Doctor videotapes Kuwait

By a Jordan Times Staff Reporter

AMMAN – A press conference intended to show the world the first film footage of life in Kuwait after the Iraqi invasion was commandeered by fighting journalists trying to determine who has property rights to the film.

The Cable News Network (CNN) tried to block Dr. Mohammad Said, an American citizen, from showing his videocassette to journalists, claiming that since he used CNN camera and film, the network had exclusive rights to the film. But the problem is not so simple; Dr. Said shot only part of the film using the CNN camera and used “his friend’s” camera to shoot another part.

After shouting matches and “negotiations” between Said, and CNN correspondents who were at one point accused of blackmailing the doctor, the film was shown excluding the part shot with the CNN camera. After the much awaited premiere, one journalist commented: “If they (CNN) were going to give Dr. Said their camera, at least they could have shown him how to use it.”

At the beginning, the film was black and white and viewers got slightly dizzy watching the unfocused clips. Then, color came and the sound was lost. Said, chairman of the newly formed Committee of Arab-Americans against U.S. intervention in the Gulf, said he came to this area as a peacemaker. He said that even if a political solution “takes years… it is better than a devastating war in which everyone will lose,” including the United States. He said he had come here to prevent war and that this was not the first time he was involved in peace missions to the area. “I went to Iran during the hostage crisis and when the Iran-Iraq war broke out. I think I played a role in the opening of the U.S.-PLO (Palestine Liberation Organization) as well.”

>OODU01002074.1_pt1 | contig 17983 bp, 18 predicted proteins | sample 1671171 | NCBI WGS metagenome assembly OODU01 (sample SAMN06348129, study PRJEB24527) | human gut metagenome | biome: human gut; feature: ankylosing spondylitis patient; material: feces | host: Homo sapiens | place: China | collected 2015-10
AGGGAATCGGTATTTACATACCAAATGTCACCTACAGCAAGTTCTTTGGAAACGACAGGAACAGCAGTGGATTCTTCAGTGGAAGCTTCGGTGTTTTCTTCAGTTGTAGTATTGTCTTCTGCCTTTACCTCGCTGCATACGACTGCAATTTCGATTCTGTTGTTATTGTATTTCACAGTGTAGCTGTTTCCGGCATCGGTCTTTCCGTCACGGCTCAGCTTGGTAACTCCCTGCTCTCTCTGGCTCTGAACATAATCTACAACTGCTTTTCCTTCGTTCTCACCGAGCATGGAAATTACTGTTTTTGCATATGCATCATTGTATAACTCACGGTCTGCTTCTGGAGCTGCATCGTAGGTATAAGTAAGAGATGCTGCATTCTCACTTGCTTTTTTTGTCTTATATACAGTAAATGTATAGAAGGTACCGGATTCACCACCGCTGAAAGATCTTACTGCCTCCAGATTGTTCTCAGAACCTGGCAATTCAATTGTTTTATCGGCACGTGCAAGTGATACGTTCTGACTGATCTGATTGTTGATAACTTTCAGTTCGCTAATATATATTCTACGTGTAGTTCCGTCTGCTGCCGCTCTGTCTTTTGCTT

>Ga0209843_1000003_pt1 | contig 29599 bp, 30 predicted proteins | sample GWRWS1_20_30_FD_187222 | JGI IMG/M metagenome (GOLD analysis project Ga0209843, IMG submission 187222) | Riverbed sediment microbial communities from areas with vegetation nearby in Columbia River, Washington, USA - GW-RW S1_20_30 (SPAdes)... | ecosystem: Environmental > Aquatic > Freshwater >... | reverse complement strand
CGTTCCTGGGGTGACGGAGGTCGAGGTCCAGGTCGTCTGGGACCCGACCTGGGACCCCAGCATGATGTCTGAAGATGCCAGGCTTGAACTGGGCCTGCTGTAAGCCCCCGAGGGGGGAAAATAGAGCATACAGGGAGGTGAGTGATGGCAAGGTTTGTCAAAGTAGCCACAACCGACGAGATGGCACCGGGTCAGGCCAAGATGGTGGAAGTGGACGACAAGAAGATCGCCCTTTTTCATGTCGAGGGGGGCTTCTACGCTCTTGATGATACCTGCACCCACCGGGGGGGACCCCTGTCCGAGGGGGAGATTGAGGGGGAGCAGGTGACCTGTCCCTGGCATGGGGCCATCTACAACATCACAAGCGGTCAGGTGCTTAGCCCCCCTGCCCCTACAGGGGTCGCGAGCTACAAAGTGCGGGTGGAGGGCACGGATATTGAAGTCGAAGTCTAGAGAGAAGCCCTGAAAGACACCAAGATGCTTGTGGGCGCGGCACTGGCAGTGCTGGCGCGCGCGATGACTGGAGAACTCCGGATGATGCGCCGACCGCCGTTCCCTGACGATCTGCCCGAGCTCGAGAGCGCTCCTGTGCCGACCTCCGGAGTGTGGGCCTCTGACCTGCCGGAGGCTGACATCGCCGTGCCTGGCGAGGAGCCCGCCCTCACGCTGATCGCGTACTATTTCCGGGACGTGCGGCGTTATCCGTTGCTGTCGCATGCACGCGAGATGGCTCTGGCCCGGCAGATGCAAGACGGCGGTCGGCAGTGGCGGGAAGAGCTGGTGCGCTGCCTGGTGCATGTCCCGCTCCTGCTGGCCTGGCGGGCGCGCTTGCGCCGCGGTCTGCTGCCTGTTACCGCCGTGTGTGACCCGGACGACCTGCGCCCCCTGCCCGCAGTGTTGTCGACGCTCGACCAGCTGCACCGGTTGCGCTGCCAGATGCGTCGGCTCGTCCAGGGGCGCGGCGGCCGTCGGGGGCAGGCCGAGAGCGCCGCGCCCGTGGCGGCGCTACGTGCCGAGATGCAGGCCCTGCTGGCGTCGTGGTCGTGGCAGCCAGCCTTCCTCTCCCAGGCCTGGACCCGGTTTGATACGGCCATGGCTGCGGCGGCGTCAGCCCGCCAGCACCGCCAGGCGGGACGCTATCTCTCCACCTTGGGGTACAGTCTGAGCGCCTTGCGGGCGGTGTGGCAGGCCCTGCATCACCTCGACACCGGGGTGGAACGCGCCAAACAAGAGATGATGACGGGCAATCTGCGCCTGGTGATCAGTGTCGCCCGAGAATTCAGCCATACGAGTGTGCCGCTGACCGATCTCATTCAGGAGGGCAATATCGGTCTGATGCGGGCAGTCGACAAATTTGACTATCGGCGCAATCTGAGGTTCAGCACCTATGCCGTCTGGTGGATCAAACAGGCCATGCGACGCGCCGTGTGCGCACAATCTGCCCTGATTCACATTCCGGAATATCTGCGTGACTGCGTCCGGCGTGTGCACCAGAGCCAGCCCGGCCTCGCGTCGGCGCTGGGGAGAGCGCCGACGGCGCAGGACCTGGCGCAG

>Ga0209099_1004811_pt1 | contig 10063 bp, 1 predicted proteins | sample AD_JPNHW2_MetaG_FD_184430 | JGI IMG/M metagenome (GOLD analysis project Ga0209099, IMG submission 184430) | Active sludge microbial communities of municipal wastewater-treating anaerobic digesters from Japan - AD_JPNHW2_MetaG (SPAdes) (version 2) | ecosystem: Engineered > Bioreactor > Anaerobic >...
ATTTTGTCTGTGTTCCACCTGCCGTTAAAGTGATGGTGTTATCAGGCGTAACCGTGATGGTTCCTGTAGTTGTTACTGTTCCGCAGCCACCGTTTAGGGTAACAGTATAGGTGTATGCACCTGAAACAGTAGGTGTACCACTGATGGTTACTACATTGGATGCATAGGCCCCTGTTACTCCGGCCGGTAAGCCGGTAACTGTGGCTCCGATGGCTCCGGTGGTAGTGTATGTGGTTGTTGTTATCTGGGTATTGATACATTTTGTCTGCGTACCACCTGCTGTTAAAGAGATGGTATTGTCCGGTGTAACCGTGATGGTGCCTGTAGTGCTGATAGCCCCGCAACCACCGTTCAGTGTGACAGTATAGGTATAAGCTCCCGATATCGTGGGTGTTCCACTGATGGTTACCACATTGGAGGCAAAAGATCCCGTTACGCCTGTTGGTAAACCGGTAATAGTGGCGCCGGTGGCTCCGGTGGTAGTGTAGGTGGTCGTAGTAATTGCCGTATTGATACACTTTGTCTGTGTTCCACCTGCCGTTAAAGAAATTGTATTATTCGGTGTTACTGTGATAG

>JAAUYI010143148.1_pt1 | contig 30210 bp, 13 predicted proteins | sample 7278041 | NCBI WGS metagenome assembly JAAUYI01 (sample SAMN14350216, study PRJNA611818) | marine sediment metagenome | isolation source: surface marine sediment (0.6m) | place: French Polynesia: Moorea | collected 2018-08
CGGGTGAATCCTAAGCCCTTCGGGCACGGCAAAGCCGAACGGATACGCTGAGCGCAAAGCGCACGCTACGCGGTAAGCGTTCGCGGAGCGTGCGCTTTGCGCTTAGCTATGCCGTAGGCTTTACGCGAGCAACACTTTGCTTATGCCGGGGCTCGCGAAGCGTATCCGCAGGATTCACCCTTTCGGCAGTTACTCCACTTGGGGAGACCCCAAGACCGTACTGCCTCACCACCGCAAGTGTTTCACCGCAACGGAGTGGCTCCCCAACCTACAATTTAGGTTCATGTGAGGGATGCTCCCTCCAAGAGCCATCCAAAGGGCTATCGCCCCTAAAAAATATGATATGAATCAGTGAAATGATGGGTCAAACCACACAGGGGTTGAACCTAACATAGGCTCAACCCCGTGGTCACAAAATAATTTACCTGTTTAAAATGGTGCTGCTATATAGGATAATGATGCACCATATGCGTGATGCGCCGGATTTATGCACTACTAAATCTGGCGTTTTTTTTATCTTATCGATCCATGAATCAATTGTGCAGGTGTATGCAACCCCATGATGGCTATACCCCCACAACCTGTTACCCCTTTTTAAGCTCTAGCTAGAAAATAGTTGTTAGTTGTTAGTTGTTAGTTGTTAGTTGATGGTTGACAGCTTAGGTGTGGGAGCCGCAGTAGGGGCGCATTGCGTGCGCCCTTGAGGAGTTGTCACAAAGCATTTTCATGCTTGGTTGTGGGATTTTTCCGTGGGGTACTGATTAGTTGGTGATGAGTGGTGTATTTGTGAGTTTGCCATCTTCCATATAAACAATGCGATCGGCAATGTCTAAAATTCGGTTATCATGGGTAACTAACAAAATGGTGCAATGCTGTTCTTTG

Said, describing what he saw in Kuwait City, said that the Kuwaiti resistance against Iraqi forces was small and “did not have a chance for survival.” He said

the Kuwaitis themselves do not think the resistance had any chance either.

In answer to a question about how the Kuwaitis felt about the Iraqi forces in their country, he said: “The Kuwaitis themselves are very much against the Iraqis, there is no doubt about it. They are still dreaming about the return of the Sabah family.”

While others are more flexible, the minority realizes that a war would be devastating for Kuwait as well as for Iraq,” he said. “They talked to me about elections and possibly getting another government besides the Sabah family.”

Concerning food availability, he said the Kuwaitis had no shortages whatsoever and had food enough to last them about six to eight months, “The reason is that the Kuwaitis control the supplies of food so they deliver to their people whatever they need,” Said said. “The ones that are suffering are people of other nationalities.”

He said that “real” Kuwaitis number about 270,000. “There are many queues for bread. There are shortages of vegetables and milk.”

According to Said, who was harassed by some Journalists, hospitals still had medicine but pharmacies were short of supplies. I found out that stores were closed not because of civil disobedience but because of the Iraqi and Kuwaiti war,” Said, who spent four days in Kuwait told journalists.

“… the (exchange) rate for the Kuwaiti dinar is one to one with the Iraqi dinar. People are scared to exchange their money at such a rate. This problem has to be addressed.”

Concerning the reported looting in Kuwait, Said said that he could “not believe the unprecedented privileges the Kuwaitis had and how others (other nationalities) were discriminated against. There is a great deal of resentment.”

He said he saw shops that were looted but others were intact. The Baghdad government has transferred equipment to Iraq but “I do not know if this is considered looting.”